Good News, Retro Fashion Fans: Tie-Dye Is Apparently The Latest Throwback Trend That’s Back In Style
Some fashion trends disappear for a few years—maybe even for multiple decades. But then teenagers learn about the vintage style and decide they want to bring it back. They reinvent bad haircuts from the 1980s, restyle embarrassing clothes, and more. But recently, teens have diverted back to wearing tie-dye shirts and other accessories, and it’s making people from the 1960s and 1970s wonder why the trend is popular again.
Stop The War
In the 1960s and 1970s, the United States was involved in one of the deadliest, most devastating wars in history—the Vietnam War. Teenagers and young adults looked at the state of the world and were furious with government officials. Feeling restless, the youth of America were sick of authority and turned their backs on the country they once supported. They demanded authorities “stop the war.” Kids looked elsewhere for happiness—including love (“Make love, not war”), drugs, and rock ‘n’ roll music.
It didn’t take long for these free-spirited youths to feel out of place in their home country. Movements started across the country, including civil rights marches, free speech battles, feminist uprisings, and anti-war protests, including the Kent State massacre on May 4, 1970.
A Counter-Culture Society
Youths turned to love, drugs, sex, and music as a way to empower their opinions. They formed a counter-culture society—reversing everything authorities told them to do. Whatever they were told to do “by the law,” they did the opposite. This counter-culture society found its way into popular movies and music, specifically The Beatles, who rocked the world with songs about love and peace. That’s all American teens and young adults wanted: peace. Why did we need a war?
A New Trend At Woodstock
In 1969, the famous Woodstock music festival was hosted in Bethel, New York. People who identified themselves as members of the counter-culture (also known as “hippies”) started wearing a piece of clothing seen at the festival that they felt truly represented them. The festival, running from August 15-18, hosted 400,000 people for “3 Days of Peace and Music.” Hippies went to experience live music from The Who, Jimi Hendrix, and more. They bonded over their love and passion for peace.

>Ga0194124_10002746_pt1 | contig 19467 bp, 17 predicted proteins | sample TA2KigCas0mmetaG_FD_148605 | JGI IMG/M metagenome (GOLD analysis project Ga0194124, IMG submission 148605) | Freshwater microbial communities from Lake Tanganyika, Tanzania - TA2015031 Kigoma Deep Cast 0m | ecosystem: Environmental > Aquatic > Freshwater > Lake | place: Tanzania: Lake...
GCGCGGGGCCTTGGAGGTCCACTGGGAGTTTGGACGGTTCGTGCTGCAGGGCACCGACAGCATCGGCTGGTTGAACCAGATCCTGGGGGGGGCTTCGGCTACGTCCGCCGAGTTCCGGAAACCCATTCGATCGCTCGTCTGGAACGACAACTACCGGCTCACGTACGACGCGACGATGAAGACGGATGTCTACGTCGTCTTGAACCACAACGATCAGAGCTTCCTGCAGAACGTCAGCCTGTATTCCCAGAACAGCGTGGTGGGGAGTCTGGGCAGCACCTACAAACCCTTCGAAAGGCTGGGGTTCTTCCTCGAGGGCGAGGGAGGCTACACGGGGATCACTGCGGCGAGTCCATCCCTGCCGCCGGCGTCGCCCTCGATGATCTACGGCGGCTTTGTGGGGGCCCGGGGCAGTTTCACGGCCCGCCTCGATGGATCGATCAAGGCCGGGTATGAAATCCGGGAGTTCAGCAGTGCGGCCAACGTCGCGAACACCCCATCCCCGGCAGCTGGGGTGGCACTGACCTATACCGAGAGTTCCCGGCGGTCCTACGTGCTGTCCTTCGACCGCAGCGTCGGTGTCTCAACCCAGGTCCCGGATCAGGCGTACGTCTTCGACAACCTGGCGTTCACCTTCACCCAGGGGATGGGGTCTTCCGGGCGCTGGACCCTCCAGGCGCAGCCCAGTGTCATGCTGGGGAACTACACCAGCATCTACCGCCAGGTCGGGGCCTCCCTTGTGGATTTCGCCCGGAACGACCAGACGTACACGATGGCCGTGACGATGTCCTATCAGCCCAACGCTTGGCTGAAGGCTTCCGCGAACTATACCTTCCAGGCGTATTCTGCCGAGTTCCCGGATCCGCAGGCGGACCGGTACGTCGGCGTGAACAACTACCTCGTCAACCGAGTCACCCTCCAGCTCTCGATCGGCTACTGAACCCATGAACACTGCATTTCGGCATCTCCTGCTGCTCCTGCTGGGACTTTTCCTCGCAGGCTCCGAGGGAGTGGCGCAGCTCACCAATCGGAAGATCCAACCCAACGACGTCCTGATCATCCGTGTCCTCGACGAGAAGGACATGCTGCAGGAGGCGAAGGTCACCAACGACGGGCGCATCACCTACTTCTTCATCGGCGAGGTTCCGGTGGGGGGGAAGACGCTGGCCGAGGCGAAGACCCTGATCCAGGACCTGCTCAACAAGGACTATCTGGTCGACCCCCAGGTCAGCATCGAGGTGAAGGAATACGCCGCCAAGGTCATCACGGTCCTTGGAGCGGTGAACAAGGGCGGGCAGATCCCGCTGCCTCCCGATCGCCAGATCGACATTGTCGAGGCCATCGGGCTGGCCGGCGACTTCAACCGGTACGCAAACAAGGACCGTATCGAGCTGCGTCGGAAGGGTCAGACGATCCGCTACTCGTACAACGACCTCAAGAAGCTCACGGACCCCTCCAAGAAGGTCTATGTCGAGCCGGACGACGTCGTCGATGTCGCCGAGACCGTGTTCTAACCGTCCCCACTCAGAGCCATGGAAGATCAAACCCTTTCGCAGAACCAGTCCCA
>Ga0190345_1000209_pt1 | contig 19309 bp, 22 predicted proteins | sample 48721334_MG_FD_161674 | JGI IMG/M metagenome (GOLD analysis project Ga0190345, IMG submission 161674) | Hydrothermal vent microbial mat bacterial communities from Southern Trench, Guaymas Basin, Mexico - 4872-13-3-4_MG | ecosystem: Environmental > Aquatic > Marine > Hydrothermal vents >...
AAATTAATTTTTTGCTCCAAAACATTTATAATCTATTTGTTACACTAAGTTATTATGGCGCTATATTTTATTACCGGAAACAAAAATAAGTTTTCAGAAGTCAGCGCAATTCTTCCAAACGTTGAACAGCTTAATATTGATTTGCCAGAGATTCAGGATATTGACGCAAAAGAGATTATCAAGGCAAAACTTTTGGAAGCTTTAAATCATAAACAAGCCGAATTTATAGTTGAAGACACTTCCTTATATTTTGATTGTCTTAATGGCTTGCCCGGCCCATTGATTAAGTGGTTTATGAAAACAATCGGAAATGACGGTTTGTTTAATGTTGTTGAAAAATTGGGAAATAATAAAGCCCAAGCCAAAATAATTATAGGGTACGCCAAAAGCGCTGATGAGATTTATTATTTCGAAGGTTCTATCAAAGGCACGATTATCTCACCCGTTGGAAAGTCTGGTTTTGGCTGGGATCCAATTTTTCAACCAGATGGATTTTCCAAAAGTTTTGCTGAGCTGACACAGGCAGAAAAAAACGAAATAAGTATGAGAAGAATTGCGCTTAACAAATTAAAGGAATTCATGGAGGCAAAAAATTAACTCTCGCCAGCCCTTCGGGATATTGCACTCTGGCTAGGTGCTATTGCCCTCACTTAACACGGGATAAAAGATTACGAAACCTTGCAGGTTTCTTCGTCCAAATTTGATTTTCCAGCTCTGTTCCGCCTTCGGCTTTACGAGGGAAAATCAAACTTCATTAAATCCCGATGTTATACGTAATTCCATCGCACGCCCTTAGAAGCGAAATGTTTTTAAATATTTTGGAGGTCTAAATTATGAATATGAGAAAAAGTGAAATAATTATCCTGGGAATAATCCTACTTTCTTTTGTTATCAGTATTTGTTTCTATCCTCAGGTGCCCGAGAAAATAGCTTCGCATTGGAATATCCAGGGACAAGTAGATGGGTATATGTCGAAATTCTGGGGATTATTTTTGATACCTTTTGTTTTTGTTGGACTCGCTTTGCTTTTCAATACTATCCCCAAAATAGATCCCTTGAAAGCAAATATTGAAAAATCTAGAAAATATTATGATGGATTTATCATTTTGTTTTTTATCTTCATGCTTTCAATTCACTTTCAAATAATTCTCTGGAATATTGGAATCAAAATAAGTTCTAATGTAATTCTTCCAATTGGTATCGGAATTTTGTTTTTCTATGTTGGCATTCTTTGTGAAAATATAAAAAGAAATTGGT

But three of the most influential performers—Janis Joplin, John Sebastian, and Joe Cocker—weren’t necessarily favored for their music. Instead, it was their fashion that sparked a cultural influence and would later become a symbol of the counter-culture society. They wore a design no one had seen before. But once the youths saw it, they knew they wanted to wear it as well.
Bring On The Tie-Dye
These performers wore tie-dye shirts. While this pattern dates back to ancient Peruvians in 500 AD, the spiraling, colorful, marble-like design created with “resist-dyeing” techniques summarized what counter-culturalists stood for: rebelling against society. The shirts sparked creativity, but the trend eventually died out by the 1980s and 1990s. A majority of the hippies grew up, and the old t-shirts were tucked away in closets. They were never to be seen again, or so they thought.
Tie-Dye Is Back
Former hippies of the ‘70s had to be confused when they started seeing bright, swirling patterns popping up everywhere in 2016. Youths started wearing tie-dye patterns again, but it shouldn’t be that surprising. Fashion expert Shabd Simon-Alexander commented, “Our culture is going through an upheaval right now that’s not dissimilar to the late ‘60s and ‘70s.”
More people are choosing to wear vintage, retro clothing. Fashion that was considered “not-so-cool” in the past is now being worn by nearly every youth. Vogue magazine even featured the fashion choice as a 2019 summer trend. Designers from Prada and Michael Kors are incorporating the pattern into their fashion brands. Even Starbucks released a “tie-dye Frappuccino.”
So, if you’re walking down the street and you see someone wearing a tie-dye shirt, you’re not back in the ‘70s. Tie-dye is back, and this time, it’s not going anywhere.
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